Accelerate Recovery: Prioritize Equity when Supporting Upskilling

Monday, August 17, 2020
Monica Maldonado

Nationwide, state economies are feeling the ramifications of the COVID-19 pandemic, especially reflected in the staggering job losses that surpass even the Great Depression rates of unemployment. In fact, nearly 50 million people have lost their jobs since mid-March. And while the unemployment rate has fallen from the pandemic’s high of 14.7 percent in April to 11.1 percent in June, the road to economic recovery is still long. 

Unfortunately, pandemic job losses have disproportionately impacted people of color and those with lower levels of education. In order to fully recover from the economic downturn, states and communities need to prioritize increasing postsecondary attainment—including a particular focus on upskilling adults who have been displaced from their jobs. 

As ESG President & CEO Matt Gandal recently wrote, equitable and strong economic recovery requires state leadership and innovation with CARES Act dollars, in addition to leveraging other sources of federal, state, private, and philanthropic funding to invest in strategies that propel everyone forward. Given the value of postsecondary education for both job loss protection and meeting labor-market demands for a more skilled workforce, state leaders can lean in on postsecondary training initiatives to ensure that those hit the hardest by unemployment, such as people of color and those with lower educational attainment levels, can bounce back.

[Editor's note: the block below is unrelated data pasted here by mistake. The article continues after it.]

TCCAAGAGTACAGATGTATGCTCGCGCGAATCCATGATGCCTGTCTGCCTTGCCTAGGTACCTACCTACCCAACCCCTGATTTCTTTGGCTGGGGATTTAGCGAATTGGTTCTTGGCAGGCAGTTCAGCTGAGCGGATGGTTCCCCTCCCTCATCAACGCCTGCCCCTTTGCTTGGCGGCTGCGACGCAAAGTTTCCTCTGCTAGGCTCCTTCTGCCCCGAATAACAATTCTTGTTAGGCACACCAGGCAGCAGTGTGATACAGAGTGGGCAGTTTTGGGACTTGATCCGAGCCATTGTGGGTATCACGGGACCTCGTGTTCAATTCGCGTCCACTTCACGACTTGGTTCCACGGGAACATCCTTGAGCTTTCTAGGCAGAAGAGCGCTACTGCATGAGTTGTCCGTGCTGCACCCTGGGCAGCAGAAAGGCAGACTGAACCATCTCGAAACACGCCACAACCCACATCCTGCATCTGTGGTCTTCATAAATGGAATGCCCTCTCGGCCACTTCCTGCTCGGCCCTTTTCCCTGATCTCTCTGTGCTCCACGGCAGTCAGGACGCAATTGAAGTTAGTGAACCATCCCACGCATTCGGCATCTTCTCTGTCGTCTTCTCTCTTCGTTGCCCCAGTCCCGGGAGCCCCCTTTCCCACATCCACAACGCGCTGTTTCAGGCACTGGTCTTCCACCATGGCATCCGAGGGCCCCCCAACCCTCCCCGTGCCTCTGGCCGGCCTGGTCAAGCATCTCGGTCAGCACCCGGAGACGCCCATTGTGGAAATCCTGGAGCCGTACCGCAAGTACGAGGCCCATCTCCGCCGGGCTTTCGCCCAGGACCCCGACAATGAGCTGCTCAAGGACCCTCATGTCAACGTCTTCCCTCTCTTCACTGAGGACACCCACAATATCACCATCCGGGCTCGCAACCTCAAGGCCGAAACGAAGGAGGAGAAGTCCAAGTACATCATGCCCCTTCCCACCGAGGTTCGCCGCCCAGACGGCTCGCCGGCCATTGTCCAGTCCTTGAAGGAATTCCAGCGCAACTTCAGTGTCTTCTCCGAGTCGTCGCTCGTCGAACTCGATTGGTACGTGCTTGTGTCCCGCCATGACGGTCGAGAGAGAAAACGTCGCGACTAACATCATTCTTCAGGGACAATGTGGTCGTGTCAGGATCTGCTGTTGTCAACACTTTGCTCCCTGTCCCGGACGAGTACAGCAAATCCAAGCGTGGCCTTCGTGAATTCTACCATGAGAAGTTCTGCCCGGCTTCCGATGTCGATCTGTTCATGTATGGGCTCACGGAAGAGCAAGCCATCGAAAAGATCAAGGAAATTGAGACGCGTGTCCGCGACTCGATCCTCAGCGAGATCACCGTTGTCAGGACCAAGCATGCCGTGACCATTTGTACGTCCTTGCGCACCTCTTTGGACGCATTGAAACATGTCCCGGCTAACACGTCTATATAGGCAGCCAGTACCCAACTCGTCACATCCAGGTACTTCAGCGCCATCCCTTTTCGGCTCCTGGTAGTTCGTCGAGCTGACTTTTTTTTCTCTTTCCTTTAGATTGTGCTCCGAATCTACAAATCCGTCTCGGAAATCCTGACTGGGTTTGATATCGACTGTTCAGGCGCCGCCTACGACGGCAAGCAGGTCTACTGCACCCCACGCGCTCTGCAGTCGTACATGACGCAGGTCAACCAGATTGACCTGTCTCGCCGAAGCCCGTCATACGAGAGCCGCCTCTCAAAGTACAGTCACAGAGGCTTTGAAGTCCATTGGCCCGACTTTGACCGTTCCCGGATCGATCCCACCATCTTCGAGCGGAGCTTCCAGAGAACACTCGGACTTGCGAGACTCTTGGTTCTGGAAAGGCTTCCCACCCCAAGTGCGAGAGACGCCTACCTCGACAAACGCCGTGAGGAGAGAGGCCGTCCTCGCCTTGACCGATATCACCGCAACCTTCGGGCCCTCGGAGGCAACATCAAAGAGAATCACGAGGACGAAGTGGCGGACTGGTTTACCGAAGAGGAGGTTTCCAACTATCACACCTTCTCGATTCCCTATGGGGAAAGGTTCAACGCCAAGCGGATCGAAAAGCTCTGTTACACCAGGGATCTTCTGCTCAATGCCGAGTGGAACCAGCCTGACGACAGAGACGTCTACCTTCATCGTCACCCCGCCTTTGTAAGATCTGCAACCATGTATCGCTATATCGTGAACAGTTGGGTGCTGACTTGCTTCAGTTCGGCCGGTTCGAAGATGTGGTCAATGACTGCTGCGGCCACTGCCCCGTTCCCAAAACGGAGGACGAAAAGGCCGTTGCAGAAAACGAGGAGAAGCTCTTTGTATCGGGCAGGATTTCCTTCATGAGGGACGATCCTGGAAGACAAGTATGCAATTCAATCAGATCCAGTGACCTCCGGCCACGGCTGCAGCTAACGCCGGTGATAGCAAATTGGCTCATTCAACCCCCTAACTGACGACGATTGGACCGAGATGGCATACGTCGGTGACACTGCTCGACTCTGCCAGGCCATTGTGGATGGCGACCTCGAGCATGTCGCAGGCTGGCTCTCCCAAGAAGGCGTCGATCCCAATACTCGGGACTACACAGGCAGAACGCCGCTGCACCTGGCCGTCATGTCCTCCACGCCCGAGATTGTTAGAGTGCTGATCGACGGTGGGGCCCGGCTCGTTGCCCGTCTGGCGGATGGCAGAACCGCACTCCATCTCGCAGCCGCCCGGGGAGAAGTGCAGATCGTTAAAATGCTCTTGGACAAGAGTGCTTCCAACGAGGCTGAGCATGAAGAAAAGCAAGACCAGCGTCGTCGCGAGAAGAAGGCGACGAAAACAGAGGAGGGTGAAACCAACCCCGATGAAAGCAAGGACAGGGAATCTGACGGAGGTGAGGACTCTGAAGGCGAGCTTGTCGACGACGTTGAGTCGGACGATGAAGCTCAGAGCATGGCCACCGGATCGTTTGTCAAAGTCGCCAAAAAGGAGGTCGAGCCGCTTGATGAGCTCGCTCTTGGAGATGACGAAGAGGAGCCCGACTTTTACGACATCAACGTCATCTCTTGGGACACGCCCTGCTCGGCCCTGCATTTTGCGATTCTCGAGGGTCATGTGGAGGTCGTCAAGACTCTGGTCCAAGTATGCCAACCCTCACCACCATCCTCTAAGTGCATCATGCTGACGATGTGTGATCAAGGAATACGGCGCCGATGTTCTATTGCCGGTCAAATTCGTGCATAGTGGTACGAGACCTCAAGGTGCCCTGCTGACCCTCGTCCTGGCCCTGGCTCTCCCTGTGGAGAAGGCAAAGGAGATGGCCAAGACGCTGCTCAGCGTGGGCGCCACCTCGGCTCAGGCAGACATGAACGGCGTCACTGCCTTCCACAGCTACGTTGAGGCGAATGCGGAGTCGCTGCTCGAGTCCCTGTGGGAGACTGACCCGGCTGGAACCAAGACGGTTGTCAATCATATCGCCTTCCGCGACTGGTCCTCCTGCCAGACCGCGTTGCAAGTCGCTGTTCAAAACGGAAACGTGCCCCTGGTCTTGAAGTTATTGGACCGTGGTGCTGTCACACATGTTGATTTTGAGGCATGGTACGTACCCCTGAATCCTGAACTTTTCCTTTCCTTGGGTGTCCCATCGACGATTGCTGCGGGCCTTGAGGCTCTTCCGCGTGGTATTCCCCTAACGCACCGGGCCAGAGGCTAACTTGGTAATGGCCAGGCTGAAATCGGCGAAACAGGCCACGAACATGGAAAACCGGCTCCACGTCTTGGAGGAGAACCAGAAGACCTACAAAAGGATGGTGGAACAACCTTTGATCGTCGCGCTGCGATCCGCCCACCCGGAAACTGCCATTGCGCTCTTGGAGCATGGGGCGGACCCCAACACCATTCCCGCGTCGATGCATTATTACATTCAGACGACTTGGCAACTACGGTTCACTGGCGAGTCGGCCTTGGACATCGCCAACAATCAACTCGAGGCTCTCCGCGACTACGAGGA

Here are a few recommendations for how to do so, as well as examples of how states and communities are leveraging their federal stimulus funds to support recovery for people of color and low-income individuals.  

Remove financial barriers to adult upskilling. 

State leaders should remove financial barriers to upskilling in order to enable adults and other targeted groups to take advantage of these opportunities. Missouri, for example, launched the Return Strong initiative and utilized CARES Act and GEER funds to help its residents bounce back stronger than ever. Through this, they have allocated $6.7 million to upskill workers displaced by COVID-19 through job training, $2 million for training in high-demand fields, such as information technology, and $1 million to support and expand the Fast Track Workforce Incentive Grant, which provides adults with funding to obtain a high-demand certificate, degree, or industry-recognized credential.

Likewise, the governor of Oklahoma provided a grant to Tri County Tech for their Skills to Rebuild initiative by partnering with a public career and technology education center to use $1 million of GEER funds to award tuition-free grants for adults who complete accelerated programs in fields deemed in high-demand for their region. This incentivizes adults to return to school for training in positions that benefit the local economy and removes the financial burden of doing so.

Direct funding to communities with the greatest need.